Brazil’s top court rules against da Silva on prison
RIO DE JANEIRO (AP) — Brazil’s top court voted narrowly in the early hours Thursday to turn down an attempt by former President Luiz Inacio da Silva to stay out of jail while he appeals a corruption conviction, a decision that will have widespread implications in this polarized nation.
After nearly 11 hours of often heated debate, the justices of the Supreme Federal Tribunal voted 6-5 to deny da Silva’s preventative habeas corpus request to stave off a 12-year jail sentence while he fights a conviction in a case that he argues was nothing more than a ploy to keep him off of October’s presidential ballot.
Despite the conviction and several other corruption charges pending against him, da Silva leads all preference polls for the election. The decision means he will likely be jailed soon, though probably not until at least next week thanks to various technicalities.
Within minutes of the decision, da Silva’s Workers’ Party, which held Brazil’s presidency from 2003 to 2016, put out a tweet that foreshadowed the struggles to come.
“The Brazilian people have the right to vote for Lula, the candidate of hope,” it read. “The Workers’ Party will defend this candidacy on the streets and in every court until the last consequences.”
The court’s debate underscored how fraught the matter is at a time of high tension and angst in Brazil, which is struggling to emerge from a crippling recession and is four years into a major corruption scandal that has ensnared much of the country’s elite, including da Silva.
“The constitution secures individual rights, which are fundamental to democracy, but it also assures the exercise of criminal law,” said Chief Justice Carmen Lucia, who cast the deciding vote after spending much of the session being criticized by colleagues.
Justice Gilmar Mendes, traditionally a critic of da Silva, voted in favor of the former leader’s petition to stay out of jail, challenging his colleagues to buck pressure from society.
“If a court bows (to pressure), it might as well not exist,” said Mendes.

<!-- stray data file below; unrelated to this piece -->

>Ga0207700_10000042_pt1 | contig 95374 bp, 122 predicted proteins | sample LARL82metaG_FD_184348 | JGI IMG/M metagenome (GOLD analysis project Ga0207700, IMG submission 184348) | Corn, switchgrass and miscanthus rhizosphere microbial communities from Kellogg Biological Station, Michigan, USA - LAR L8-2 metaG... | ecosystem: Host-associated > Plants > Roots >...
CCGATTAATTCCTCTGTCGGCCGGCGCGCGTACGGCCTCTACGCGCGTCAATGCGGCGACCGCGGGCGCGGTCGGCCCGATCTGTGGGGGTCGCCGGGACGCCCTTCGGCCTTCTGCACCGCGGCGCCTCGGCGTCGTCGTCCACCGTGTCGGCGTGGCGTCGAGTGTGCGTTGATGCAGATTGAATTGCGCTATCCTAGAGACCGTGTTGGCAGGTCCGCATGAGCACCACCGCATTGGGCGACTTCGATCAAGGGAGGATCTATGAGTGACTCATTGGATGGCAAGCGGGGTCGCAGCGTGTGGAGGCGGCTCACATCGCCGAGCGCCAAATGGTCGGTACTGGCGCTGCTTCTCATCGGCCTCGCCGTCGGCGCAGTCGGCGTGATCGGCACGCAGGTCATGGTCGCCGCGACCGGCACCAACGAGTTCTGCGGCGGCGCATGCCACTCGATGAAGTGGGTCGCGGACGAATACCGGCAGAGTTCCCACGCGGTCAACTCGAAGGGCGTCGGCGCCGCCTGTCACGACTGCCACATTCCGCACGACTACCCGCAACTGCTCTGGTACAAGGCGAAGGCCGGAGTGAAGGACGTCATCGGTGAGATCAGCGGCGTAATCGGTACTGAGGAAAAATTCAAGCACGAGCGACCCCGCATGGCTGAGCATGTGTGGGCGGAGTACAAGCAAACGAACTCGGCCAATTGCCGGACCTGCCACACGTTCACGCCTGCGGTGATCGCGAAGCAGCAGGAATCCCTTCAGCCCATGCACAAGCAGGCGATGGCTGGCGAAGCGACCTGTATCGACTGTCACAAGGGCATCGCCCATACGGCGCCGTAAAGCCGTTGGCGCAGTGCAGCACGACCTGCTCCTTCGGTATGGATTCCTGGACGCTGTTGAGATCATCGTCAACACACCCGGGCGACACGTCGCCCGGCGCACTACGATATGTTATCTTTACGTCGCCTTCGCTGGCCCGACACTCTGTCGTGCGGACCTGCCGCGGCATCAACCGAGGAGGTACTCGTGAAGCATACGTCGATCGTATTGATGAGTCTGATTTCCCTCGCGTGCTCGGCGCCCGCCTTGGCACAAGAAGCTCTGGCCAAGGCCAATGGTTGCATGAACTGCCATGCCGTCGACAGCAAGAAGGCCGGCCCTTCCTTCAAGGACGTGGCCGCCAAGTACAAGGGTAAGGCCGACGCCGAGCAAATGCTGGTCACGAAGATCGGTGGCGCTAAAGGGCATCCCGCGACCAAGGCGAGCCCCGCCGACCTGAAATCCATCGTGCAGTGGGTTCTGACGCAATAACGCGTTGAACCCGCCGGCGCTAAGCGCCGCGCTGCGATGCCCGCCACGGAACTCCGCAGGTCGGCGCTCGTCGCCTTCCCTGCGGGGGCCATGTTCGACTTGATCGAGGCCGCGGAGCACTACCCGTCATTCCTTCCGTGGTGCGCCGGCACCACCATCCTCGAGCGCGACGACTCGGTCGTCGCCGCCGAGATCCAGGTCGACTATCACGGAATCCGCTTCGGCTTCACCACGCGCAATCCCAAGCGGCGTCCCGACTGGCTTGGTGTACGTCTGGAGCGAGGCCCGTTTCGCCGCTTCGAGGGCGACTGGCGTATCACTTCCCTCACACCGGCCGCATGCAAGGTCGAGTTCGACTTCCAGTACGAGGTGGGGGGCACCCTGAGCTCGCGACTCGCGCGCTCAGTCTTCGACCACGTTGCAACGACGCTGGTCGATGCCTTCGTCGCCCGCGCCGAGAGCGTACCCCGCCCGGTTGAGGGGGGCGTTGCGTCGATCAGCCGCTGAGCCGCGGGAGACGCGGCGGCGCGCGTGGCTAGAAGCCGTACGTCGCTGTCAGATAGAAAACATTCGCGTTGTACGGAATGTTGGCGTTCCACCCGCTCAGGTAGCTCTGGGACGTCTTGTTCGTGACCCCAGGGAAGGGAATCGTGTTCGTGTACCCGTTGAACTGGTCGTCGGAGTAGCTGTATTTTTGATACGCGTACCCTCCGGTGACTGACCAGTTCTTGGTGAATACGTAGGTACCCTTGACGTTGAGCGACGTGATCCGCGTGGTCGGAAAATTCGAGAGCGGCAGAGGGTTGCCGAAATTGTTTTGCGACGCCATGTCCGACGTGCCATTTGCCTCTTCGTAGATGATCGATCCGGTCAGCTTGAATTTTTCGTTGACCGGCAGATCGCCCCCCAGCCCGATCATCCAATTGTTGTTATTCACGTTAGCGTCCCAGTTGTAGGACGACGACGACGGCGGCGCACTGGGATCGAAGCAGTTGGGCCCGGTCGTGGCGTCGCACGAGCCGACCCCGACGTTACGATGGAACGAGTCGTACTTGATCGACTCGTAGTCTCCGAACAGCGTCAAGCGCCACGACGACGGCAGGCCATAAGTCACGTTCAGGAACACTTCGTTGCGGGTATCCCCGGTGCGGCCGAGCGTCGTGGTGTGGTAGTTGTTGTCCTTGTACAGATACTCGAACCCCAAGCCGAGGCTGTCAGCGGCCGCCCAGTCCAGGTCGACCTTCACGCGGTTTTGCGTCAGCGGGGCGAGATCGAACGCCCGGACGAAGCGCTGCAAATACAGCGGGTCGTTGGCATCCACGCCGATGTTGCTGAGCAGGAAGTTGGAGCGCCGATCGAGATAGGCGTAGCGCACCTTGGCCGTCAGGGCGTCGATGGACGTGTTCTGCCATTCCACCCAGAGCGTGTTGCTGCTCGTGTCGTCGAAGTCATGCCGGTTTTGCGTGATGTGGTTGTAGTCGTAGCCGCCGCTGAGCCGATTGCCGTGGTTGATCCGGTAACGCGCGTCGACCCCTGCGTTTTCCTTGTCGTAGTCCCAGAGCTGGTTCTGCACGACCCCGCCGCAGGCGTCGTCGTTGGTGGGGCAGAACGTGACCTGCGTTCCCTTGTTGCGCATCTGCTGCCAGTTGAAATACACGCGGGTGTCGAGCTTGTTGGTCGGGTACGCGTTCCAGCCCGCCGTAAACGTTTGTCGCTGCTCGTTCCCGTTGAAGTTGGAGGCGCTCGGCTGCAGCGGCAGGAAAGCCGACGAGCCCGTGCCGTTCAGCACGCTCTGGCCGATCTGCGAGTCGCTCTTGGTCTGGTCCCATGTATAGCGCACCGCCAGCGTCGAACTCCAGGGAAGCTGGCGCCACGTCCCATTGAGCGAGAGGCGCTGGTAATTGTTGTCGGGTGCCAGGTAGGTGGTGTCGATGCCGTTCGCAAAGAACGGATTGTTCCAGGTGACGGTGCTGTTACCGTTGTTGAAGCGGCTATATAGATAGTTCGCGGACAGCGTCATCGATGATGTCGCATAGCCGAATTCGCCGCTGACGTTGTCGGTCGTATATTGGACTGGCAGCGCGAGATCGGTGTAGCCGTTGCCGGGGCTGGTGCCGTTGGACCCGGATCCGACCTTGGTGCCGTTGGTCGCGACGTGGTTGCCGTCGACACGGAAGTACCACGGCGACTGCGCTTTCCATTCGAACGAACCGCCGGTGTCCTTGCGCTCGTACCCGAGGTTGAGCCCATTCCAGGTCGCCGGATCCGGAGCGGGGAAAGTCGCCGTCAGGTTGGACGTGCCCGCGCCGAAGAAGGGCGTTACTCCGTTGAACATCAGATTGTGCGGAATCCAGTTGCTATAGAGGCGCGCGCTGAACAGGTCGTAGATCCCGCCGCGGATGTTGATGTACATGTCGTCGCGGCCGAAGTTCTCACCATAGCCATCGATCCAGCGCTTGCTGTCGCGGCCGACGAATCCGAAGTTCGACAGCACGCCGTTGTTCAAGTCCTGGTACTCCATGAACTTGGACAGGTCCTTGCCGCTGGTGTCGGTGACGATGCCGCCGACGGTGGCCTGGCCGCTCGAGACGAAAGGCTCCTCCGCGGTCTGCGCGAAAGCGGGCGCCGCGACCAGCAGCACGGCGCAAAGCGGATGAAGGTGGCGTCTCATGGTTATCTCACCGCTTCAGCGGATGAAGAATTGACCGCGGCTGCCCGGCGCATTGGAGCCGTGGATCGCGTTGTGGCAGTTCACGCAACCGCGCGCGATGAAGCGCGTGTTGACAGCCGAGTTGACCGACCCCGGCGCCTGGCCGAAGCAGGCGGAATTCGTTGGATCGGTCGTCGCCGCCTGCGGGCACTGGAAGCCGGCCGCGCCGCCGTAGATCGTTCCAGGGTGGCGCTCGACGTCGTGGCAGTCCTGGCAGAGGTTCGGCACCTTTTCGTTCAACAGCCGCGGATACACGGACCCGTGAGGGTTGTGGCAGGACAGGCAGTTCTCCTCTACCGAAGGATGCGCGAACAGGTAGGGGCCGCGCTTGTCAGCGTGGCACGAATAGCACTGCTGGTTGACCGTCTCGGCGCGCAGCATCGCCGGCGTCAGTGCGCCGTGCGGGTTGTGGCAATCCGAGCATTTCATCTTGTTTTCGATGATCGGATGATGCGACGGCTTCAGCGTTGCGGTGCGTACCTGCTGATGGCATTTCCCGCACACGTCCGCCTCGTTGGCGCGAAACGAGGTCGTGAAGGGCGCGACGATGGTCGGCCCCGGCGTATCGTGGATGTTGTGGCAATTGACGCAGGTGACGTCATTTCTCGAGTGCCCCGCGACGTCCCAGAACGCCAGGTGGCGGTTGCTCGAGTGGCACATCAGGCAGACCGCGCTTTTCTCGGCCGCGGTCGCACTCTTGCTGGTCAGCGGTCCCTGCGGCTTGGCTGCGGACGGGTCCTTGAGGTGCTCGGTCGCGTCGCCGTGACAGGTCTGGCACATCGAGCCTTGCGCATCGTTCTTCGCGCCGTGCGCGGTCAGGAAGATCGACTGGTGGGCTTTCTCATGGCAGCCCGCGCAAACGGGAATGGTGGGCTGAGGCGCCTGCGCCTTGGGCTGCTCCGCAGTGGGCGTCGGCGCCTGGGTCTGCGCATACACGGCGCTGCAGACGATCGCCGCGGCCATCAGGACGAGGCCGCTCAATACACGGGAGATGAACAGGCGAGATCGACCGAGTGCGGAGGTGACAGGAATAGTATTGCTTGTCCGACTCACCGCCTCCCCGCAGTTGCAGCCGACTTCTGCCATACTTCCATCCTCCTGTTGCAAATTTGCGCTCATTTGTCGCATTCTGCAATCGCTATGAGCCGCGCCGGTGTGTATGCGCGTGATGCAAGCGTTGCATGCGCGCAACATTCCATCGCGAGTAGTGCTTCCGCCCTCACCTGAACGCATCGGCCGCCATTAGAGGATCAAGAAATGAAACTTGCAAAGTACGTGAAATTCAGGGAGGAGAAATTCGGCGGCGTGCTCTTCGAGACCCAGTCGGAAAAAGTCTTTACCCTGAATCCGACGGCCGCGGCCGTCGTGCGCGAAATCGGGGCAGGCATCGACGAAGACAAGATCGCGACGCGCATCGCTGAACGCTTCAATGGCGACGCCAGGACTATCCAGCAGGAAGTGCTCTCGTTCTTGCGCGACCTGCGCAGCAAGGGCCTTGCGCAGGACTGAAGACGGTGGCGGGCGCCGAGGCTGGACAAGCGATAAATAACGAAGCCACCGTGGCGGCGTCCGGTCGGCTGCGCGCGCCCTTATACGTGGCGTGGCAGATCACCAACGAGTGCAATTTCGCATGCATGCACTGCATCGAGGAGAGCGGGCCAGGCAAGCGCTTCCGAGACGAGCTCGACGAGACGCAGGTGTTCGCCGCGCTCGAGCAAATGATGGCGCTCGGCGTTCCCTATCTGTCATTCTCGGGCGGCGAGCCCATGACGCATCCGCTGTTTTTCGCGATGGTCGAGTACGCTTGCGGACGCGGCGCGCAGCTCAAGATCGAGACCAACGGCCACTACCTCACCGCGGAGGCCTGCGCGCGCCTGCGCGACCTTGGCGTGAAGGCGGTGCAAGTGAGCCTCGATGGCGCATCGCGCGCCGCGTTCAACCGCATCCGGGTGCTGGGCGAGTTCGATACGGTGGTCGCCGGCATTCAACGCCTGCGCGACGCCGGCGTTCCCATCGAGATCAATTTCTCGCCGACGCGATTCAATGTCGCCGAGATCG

Justice Luis Roberto Barroso argued that the integrity of the justice system was at stake.
“A penal system that doesn’t work with minimal effectiveness leads to an instinct for taking justice into one’s own hands,” said Barroso, who voted against the petition.
Justice Rosa Weber, who legal analysts predicted would be key because there was much doubt about her position on the matter, voted against da Silva.
In one of several brisk exchanges, after Weber’s vote, justice Marco Aurelio Mello accused Lucia of plotting against da Silva’s case. Mello said limiting the vote just to the habeas corpus petition and not the larger question of when a convict should be forced to begin serving a sentence helped sway Weber’s vote.
“I want this to be registered in the court’s records,” Mello told Lucia, who responded by saying “yes” to the request.
The session reflected the debate happening across Brazil as millions tuned into the televised session. When the decision was leveled, fireworks and yells could be heard and seen in Rio de Janeiro and Sao Paulo, two of the nation’s most important cities.
Da Silva was once wildly popular after his two terms as president from 2003 to 2010, but he has become a polarizing figure amid the “Car Wash” corruption scandal that has roiled Brazil the last several years and made average citizens furious with the political class.
Da Silva was convicted in July of helping a construction company get sweetheart contracts in exchange for the promise of a beachfront apartment. He denies any wrongdoing in that case or in several other corruption cases that have yet to be tried. An appeals court upheld the conviction in January, and the three reviewing magistrates even lengthened the sentence to 12 years and one month.
Technically, the Supreme Federal Tribunal’s decision doesn’t keep da Silva off the ballot. The country’s top electoral court makes final decisions about candidacies beginning in August, but it has been expected to deny da Silva’s candidacy under Brazil’s “clean slate” law, which disqualifies people who have had criminal convictions upheld.
Thursday’s decision was about much more than the future of a once towering politician trying to make a comeback. Many legal observers had said that allowing da Silva to stay out of jail could have a big impact on all the other cases related to “Car Wash” and other white-collar criminals with the means to continue appealing.
Congressman Jair Bolsonaro, a right-leaning legislator who is running second in the polls behind da Silva, summed up what many da Silva detractors were likely thinking.
“Brazil hopes that after today’s vote Sergio Moro is able to order his arrest to show corruption doesn’t work,” Bolsonaro said while demonstrating outside Congress in Brasilia during the session. “We should never do politics like this again. Crooks should not have votes. They should have a cell.”
Peter Prengaman on Twitter: twitter.com/peterprengaman
Mauricio Savarese on Twitter: twitter.com/MSavarese